The Gruber Foundation 2018 Cosmology Prize to Planck Team (including Dick Bond, Peter Martin)

“The Gruber Foundation is pleased to present the 2018 Cosmology Prize to the Planck Team, and to Jean-Loup Puget and Nazzareno Mandolesi, the leaders of the HFI and LFI instrument consortia, for mapping the temperature and polarization of the cosmic microwave background radiation with the ESA Planck spacecraft.

Planck measured, with unprecedented precision, the matter content and geometry of the universe, the imprint on the CMB of hot gas in galaxy clusters and of gravitational lensing by large-scale structure, constrained a hypothetical `inflationary’ phase, pinned down when the first stars formed, and provided unique information about interstellar dust and magnetic fields in our Galaxy.”

CITA was one of two Canadian nodes for Planck, the other being at UBC. The Canadian Space Agency and professors Dick Bond, Peter Martin, and Barth Netterfield took leadership positions in the consortium. Bond’s involvement began in 1993 at the very beginning, Canada and CSA from 2001. Martin’s involvement also began in 2001.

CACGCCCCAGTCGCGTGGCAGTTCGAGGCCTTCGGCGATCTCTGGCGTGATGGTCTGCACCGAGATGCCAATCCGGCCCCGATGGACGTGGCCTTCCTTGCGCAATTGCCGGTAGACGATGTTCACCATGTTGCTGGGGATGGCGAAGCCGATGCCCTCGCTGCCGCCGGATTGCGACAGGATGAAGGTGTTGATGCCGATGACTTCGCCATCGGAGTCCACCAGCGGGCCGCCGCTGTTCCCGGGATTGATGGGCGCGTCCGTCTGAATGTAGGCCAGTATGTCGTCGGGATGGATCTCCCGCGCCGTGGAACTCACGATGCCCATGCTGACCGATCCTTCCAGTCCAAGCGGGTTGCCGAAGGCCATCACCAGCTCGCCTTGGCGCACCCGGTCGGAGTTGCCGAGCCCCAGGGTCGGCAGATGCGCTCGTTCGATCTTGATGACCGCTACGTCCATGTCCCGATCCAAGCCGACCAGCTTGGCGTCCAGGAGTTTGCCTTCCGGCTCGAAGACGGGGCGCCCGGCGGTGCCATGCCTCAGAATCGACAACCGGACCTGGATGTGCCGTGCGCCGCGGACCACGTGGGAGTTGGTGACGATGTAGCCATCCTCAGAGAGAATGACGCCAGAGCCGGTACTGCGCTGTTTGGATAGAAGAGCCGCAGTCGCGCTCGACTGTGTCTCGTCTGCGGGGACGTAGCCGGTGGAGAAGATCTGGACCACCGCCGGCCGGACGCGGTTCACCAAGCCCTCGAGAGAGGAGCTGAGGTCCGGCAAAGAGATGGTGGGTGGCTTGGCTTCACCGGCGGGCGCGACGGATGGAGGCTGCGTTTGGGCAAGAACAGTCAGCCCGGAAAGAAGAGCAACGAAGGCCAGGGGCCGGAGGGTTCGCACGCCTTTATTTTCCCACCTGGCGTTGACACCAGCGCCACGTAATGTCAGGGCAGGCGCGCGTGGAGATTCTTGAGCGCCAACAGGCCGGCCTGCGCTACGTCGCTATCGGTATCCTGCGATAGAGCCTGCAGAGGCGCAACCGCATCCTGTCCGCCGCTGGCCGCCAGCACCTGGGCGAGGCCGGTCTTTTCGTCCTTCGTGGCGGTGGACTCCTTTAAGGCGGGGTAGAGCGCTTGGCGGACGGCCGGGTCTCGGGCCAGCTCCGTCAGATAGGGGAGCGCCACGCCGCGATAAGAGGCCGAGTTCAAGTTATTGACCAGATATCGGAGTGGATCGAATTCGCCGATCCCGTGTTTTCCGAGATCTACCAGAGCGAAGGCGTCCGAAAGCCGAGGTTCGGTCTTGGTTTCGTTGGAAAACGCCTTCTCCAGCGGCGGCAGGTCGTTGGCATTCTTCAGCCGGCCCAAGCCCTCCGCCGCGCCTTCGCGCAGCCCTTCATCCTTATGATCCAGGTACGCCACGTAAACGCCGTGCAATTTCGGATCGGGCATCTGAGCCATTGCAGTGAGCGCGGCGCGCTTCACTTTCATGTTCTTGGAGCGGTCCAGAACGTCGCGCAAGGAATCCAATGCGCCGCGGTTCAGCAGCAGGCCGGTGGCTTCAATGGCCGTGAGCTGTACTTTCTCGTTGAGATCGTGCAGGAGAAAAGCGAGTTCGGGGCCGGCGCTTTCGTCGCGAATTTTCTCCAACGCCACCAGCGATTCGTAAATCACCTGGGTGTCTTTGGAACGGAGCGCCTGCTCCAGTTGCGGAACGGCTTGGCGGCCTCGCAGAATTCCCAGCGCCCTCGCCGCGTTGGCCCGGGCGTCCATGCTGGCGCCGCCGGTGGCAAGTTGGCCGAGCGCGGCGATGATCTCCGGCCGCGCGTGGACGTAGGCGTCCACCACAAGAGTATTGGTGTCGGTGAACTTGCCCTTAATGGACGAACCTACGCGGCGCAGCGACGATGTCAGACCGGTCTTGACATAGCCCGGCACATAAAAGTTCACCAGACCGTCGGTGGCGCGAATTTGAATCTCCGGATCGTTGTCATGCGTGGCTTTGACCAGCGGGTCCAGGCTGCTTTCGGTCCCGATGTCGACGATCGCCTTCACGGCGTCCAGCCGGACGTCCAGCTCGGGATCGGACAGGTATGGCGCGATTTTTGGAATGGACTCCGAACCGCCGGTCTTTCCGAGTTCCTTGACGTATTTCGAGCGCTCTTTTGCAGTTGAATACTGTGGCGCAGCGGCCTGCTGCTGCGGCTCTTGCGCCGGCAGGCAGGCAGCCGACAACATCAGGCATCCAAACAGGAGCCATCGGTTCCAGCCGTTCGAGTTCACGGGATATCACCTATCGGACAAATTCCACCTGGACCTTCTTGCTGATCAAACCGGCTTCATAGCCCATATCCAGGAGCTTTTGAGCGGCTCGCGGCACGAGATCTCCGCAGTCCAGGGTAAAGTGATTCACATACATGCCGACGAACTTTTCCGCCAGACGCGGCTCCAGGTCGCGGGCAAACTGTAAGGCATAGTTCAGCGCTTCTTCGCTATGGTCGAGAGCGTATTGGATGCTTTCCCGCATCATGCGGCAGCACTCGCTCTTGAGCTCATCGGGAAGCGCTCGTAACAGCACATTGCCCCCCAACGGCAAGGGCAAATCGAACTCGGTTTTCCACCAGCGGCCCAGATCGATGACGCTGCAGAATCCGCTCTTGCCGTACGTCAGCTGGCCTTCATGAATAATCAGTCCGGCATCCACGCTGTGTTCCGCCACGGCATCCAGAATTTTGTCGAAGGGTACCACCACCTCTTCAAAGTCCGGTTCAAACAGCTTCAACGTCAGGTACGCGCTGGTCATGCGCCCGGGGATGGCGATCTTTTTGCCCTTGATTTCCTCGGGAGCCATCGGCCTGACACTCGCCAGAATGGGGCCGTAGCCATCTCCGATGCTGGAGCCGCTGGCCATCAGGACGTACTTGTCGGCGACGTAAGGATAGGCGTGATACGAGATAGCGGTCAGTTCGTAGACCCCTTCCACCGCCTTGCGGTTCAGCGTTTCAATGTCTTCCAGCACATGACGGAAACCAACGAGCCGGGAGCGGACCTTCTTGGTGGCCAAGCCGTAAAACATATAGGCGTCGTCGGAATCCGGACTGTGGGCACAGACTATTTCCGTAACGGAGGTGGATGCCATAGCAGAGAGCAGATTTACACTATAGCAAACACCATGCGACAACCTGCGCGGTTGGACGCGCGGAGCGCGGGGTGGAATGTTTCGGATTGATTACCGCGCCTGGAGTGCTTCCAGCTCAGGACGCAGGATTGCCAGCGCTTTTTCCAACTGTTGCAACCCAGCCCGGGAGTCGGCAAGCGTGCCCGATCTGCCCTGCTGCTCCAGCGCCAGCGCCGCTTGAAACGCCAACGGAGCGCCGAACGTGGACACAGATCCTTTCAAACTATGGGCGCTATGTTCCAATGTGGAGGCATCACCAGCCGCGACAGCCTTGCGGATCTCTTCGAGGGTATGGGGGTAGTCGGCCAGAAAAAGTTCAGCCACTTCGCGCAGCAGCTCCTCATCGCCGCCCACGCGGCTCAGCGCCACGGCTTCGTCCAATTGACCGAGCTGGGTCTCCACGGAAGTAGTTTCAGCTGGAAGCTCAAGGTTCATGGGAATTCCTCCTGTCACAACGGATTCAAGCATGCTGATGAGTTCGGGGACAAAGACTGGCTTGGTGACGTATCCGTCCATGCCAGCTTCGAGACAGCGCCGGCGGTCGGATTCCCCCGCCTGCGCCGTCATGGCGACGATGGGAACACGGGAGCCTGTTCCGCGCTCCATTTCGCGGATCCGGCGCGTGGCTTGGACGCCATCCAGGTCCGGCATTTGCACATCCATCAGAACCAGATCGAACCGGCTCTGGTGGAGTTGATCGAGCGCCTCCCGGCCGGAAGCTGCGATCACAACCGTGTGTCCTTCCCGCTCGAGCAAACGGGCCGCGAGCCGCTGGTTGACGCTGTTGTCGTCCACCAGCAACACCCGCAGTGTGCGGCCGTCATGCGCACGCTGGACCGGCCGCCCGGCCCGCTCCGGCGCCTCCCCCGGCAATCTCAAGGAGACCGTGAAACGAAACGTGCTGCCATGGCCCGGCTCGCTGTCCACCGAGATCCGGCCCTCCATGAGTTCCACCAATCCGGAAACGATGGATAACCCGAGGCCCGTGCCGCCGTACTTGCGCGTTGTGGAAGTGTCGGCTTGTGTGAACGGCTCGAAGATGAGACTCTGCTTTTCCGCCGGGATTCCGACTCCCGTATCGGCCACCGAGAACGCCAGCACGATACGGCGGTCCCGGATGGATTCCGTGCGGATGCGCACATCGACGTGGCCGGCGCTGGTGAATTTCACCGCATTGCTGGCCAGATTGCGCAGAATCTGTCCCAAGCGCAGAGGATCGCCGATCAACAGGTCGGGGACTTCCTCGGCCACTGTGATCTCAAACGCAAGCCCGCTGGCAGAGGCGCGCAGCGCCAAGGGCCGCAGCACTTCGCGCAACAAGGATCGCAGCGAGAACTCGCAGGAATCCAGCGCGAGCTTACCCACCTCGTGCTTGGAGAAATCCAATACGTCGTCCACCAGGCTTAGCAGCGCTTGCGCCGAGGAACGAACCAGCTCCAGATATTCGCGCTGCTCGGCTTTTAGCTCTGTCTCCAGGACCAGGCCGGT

A number of CITAzens have been involved in the Plank Team, including: Dick Bond, Jens Chluba, Olivier Dore, Zhiqi Huang, Antony Lewis, Carrie Mactavish, Peter Martin, Daan Meerburg, Marc-Antoine Miville-Deschenes, Mike Nolta, Niels Opperman, and Simon Prunet. In addition, former CITA National Fellows Duncan Hason, Yin-Zhe Ma, Elena Pierpaoli, and former CITA Council members Andrei Frolov, Dmitry Pogosyan, and Douglas Scott are also recognized.

University of Toronto Department of Astronomy & Astrophysics also has had Planckians, and they include Barth Netterfield, Brendan Crill, Francine Marleau, and Juan Solar.









All-sky reconstruction of primordial curvature in the ultra-early Universe which grows by gravitational instability into all of the structure in the Universe. This is derived from the Planck cosmic microwave background temperature and polarization data and shows the power of the Planck data is used to glimpse the state of the Universe at its very beginnings. Planck’s most celebrated findings have been showing the early Universe is remarkably simple: a nearly-Gaussian random field encoded by a power spectrum characterized by two numbers,  an overall amplitude and a slope, all in excellent agreement with predictions of the simplest models of cosmic inflation. (credit: Dick Bond and Zhiqi Huang, CITA)

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